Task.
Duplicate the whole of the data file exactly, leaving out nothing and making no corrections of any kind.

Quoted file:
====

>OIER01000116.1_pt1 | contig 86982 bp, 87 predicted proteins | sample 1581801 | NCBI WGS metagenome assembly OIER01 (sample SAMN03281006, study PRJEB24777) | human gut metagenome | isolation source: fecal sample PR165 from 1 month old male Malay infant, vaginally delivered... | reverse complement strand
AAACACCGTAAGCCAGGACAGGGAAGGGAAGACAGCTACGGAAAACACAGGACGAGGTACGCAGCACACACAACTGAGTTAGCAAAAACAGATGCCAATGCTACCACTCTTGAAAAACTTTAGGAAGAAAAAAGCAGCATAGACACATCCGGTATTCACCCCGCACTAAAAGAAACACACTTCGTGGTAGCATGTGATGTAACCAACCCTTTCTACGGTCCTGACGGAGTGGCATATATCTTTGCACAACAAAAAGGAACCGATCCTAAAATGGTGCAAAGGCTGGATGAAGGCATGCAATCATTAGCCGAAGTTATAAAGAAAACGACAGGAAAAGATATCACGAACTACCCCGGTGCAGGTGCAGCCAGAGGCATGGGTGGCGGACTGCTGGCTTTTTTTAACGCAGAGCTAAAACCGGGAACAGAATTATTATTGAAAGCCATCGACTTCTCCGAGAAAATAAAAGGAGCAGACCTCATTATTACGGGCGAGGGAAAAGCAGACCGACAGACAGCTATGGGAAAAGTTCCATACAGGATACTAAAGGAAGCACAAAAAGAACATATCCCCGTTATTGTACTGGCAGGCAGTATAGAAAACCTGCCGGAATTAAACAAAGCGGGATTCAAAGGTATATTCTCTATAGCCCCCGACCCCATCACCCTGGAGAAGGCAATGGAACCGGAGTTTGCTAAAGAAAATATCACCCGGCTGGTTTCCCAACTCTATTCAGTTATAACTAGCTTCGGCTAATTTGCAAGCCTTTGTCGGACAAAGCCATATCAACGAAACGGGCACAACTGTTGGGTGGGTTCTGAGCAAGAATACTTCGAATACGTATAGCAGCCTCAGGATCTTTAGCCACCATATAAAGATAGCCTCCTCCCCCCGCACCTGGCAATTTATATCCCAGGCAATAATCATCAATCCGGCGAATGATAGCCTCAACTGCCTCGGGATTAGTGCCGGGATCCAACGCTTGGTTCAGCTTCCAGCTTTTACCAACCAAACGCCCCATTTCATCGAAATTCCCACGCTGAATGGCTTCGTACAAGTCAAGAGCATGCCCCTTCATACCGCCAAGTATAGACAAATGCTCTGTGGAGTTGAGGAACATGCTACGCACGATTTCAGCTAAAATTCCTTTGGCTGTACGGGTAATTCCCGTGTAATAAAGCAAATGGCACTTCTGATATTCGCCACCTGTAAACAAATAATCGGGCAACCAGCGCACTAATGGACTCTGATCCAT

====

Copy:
>OIER01000116.1_pt1 | contig 86982 bp, 87 predicted proteins | sample 1581801 | NCBI WGS metagenome assembly OIER01 (sample SAMN03281006, study PRJEB24777) | human gut metagenome | isolation source: fecal sample PR165 from 1 month old male Malay infant, vaginally delivered... | reverse complement strand
AAACACCGTAAGCCAGGACAGGGAAGGGAAGACAGCTACGGAAAACACAGGACGAGGTACGCAGCACACACAACTGAGTTAGCAAAAACAGATGCCAATGCTACCACTCTTGAAAAACTTTAGGAAGAAAAAAGCAGCATAGACACATCCGGTATTCACCCCGCACTAAAAGAAACACACTTCGTGGTAGCATGTGATGTAACCAACCCTTTCTACGGTCCTGACGGAGTGGCATATATCTTTGCACAACAAAAAGGAACCGATCCTAAAATGGTGCAAAGGCTGGATGAAGGCATGCAATCATTAGCCGAAGTTATAAAGAAAACGACAGGAAAAGATATCACGAACTACCCCGGTGCAGGTGCAGCCAGAGGCATGGGTGGCGGACTGCTGGCTTTTTTTAACGCAGAGCTAAAACCGGGAACAGAATTATTATTGAAAGCCATCGACTTCTCCGAGAAAATAAAAGGAGCAGACCTCATTATTACGGGCGAGGGAAAAGCAGACCGACAGACAGCTATGGGAAAAGTTCCATACAGGATACTAAAGGAAGCACAAAAAGAACATATCCCCGTTATTGTACTGGCAGGCAGTATAGAAAACCTGCCGGAATTAAACAAAGCGGGATTCAAAGGTATATTCTCTATAGCCCCCGACCCCATCACCCTGGAGAAGGCAATGGAACCGGAGTTTGCTAAAGAAAATATCACCCGGCTGGTTTCCCAACTCTATTCAGTTATAACTAGCTTCGGCTAATTTGCAAGCCTTTGTCGGACAAAGCCATATCAACGAAACGGGCACAACTGTTGGGTGGGTTCTGAGCAAGAATACTTCGAATACGTATAGCAGCCTCAGGATCTTTAGCCACCATATAAAGATAGCCTCCTCCCCCCGCACCTGGCAATTTATATCCCAGGCAATAATCATCAATCCGGCGAATGATAGCCTCAACTGCCTCGGGATTAGTGCCGGGATCCAACGCTTGGTTCAGCTTCCAGCTTTTACCAACCAAACGCCCCATTTCATCGAAATTCCCACGCTGAATGGCTTCGTACAAGTCAAGAGCATGCCCCTTCATACCGCCAAGTATAGACAAATGCTCTGTGGAGTTGAGGAACATGCTACGCACGATTTCAGCTAAAATTCCTTTGGCTGTACGGGTAATTCCCGTGTAATAAAGCAAATGGCACTTCTGATATTCGCCACCTGTAAACAAATAATCGGGCAACCAGCGCACTAATGGACTCTGATCCAT